Outside there was a blackboard with a 'quote of the day' scrawled across it.
When I left around 11pm, to walk back to the hotel, there was a line outside waiting to get in to the lounge on the ground floor. If it isn’t clear yet, it should be—politics is very much alive here. The trauma of the years of dictatorship, combined with the now relatively successful economy and high levels of education make for a potent mix. It’s manifested in the humor and politics of The Clinic and the Thriller dance as a creative form of protest. There’s an optimism and hope here that won’t be squashed—it keeps resurfacing over and over.
Speaking of creative protests, Chile isn’t alone there—the protesters in Belarus, one of the last truly repressive Eastern bloc dictatorships, have resorted to standing still (!), spontaneous clapping, strolling or arranging for their cell phone alarms to go off simultaneously. The government there has adopted new measures to enable them to throw folks in jail for protesting in this way.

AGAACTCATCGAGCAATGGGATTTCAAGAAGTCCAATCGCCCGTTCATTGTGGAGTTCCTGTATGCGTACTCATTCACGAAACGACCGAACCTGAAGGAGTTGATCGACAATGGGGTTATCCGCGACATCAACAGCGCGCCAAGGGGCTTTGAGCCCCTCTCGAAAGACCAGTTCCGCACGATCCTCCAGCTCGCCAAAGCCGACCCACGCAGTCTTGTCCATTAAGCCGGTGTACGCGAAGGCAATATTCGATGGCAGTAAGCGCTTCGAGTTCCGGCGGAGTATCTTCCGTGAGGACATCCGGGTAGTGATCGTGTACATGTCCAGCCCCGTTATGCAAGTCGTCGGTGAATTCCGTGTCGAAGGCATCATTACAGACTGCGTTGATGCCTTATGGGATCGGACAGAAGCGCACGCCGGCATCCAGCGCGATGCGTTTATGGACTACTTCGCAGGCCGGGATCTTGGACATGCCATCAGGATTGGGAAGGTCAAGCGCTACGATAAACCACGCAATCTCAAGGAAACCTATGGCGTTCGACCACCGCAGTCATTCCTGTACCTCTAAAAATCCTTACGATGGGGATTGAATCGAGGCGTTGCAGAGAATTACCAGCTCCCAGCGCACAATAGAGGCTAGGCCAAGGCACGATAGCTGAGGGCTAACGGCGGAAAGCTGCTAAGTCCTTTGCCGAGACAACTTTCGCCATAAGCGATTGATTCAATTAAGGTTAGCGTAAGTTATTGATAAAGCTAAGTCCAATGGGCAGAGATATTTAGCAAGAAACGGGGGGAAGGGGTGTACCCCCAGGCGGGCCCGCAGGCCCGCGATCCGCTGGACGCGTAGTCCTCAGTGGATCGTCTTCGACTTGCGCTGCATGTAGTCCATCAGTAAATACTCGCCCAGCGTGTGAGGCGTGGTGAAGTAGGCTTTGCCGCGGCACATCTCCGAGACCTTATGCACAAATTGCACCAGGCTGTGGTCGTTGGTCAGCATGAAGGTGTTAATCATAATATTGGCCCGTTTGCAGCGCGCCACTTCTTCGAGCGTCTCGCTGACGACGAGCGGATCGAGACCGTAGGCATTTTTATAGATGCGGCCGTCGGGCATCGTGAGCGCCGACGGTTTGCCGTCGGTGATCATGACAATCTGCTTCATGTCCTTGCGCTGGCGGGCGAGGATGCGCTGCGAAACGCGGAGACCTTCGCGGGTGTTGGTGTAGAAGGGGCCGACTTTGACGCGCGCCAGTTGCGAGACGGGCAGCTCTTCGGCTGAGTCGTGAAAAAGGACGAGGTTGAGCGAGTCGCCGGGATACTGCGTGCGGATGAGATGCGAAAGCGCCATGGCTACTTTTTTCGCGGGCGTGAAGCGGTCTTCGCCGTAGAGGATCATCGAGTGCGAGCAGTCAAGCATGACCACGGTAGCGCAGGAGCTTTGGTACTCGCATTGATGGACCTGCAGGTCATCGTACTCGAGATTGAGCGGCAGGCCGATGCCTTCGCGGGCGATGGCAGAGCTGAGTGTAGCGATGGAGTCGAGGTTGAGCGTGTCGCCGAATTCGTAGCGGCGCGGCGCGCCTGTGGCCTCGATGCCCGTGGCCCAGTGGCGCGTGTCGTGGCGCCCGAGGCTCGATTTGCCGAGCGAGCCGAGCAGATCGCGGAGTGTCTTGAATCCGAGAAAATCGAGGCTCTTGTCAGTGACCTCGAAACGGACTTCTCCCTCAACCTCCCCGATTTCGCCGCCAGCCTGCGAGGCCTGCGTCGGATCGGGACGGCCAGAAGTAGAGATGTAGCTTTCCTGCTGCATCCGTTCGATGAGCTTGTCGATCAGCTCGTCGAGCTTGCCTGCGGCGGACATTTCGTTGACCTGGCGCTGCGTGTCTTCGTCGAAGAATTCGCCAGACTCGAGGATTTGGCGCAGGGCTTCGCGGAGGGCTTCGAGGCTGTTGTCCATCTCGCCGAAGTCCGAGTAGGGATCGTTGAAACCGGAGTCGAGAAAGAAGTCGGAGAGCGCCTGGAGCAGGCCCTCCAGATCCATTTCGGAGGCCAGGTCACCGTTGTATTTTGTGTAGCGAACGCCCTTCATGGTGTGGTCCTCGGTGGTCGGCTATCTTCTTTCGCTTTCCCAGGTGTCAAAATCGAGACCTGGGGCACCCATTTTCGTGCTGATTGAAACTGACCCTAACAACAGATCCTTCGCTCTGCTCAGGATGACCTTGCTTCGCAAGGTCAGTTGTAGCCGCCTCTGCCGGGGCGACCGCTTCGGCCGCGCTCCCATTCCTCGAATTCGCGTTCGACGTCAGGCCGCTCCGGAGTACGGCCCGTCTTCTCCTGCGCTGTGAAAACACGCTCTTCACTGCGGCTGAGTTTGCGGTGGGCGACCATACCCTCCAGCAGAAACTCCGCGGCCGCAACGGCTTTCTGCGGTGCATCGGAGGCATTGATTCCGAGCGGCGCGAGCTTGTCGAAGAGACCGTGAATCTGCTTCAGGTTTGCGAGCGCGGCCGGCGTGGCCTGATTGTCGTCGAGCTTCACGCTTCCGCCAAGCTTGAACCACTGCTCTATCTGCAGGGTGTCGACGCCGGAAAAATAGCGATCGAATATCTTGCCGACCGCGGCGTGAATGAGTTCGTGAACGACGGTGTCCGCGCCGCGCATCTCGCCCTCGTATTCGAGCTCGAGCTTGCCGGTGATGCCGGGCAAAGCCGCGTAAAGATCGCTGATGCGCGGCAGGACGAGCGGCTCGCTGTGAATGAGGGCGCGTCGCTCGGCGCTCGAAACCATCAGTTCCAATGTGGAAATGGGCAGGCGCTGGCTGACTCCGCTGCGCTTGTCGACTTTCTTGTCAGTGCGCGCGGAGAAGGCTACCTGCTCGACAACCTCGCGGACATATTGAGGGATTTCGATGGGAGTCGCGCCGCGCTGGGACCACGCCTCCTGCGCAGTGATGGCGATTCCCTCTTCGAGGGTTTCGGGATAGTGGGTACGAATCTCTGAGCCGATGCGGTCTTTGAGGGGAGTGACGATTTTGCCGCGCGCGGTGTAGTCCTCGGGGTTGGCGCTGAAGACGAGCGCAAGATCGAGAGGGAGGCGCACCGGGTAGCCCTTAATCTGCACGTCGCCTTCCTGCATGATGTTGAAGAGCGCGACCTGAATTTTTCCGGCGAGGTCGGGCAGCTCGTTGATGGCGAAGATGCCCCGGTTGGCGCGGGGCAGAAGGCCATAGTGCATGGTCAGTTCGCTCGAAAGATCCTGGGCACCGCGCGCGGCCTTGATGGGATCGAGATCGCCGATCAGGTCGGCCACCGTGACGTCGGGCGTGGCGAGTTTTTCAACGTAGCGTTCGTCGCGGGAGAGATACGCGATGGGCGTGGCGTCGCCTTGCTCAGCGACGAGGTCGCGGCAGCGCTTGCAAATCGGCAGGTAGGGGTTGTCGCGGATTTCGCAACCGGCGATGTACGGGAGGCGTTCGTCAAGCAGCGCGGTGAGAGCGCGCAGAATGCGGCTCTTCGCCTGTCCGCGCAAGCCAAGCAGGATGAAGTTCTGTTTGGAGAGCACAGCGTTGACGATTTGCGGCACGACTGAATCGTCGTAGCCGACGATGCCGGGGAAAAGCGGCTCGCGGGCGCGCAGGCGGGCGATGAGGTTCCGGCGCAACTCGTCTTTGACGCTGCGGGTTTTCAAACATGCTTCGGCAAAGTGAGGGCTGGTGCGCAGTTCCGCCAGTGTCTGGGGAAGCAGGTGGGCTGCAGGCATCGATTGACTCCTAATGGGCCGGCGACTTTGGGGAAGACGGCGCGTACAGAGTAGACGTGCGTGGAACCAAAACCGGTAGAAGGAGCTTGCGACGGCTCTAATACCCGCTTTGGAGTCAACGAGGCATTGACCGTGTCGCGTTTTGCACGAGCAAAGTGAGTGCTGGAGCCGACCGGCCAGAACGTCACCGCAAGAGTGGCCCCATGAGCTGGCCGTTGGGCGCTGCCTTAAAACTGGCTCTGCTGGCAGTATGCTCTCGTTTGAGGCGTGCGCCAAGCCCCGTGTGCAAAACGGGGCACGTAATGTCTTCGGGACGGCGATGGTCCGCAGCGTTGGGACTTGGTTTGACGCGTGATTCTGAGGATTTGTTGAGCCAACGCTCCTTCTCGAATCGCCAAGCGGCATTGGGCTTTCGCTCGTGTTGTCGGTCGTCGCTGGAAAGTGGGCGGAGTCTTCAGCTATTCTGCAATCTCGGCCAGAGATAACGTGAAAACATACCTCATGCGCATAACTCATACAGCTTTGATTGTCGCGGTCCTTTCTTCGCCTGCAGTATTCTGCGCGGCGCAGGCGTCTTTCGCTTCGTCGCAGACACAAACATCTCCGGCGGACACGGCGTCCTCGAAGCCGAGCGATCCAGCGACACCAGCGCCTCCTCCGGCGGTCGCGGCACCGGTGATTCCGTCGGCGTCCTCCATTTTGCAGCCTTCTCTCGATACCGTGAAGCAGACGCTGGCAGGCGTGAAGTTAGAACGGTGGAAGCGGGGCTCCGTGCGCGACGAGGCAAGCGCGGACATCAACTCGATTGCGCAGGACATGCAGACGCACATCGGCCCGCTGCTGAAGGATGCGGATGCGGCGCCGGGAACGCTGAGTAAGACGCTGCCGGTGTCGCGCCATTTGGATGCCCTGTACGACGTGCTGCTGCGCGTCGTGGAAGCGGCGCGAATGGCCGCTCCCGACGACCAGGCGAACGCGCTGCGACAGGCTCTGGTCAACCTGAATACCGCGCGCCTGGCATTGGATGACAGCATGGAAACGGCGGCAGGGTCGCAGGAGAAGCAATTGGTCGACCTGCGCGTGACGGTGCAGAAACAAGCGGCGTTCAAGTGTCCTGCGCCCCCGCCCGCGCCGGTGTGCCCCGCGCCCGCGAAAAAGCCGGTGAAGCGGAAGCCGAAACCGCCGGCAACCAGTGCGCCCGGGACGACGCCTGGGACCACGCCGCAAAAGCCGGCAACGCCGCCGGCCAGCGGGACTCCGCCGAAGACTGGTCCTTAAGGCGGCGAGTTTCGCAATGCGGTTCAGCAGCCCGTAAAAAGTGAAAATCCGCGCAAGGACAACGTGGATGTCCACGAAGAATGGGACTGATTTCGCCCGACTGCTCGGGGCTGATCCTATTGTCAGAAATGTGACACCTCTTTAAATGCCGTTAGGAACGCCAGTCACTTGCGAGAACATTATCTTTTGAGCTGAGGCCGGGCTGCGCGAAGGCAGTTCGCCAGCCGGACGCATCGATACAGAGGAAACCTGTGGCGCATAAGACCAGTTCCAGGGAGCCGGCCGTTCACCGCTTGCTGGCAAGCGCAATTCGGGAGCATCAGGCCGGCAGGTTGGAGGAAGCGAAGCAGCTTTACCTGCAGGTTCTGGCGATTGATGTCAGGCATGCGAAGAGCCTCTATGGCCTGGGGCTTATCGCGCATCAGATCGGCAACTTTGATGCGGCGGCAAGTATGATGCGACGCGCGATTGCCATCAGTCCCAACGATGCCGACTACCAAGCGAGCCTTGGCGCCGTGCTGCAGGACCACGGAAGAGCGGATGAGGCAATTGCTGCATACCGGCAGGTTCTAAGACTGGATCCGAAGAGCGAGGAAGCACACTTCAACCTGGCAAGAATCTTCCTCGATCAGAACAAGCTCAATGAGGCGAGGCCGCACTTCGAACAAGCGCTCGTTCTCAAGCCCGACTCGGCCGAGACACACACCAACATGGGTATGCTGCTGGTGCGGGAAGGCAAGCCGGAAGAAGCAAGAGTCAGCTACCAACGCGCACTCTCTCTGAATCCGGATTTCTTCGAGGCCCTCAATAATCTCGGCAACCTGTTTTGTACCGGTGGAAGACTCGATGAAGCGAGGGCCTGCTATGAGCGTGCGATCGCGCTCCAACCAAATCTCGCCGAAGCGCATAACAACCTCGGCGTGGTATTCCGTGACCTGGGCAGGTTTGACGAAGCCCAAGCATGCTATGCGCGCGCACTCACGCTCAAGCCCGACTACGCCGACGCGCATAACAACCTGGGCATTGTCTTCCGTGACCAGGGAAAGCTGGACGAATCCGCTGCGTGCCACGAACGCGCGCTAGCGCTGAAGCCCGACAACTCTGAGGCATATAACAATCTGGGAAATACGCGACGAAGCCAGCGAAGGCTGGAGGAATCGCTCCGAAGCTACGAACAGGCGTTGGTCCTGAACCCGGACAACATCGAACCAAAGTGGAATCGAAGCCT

I ate breakfast in the hotel and then went off for a quick ride around before my flight to Lima. Sally’s friend, Daniel, emailed her a list of spots in Santiago that he checked out when he came down for Lollapalooza here earlier this year. Maybe The Clinic hadn’t opened yet—as it was significantly absent from the list.
There’s a great farmers market alongside the river and the park adjacent to it. Look at the size of those stalks of celery!!
I rode on, through a relatively upscale neighborhood, with houses that could have been lifted from any North American suburb.
On to another zone of high-rise offices, with more of them on the way, and the Andes in the distance—a rare view, given the usual amount of pollution here.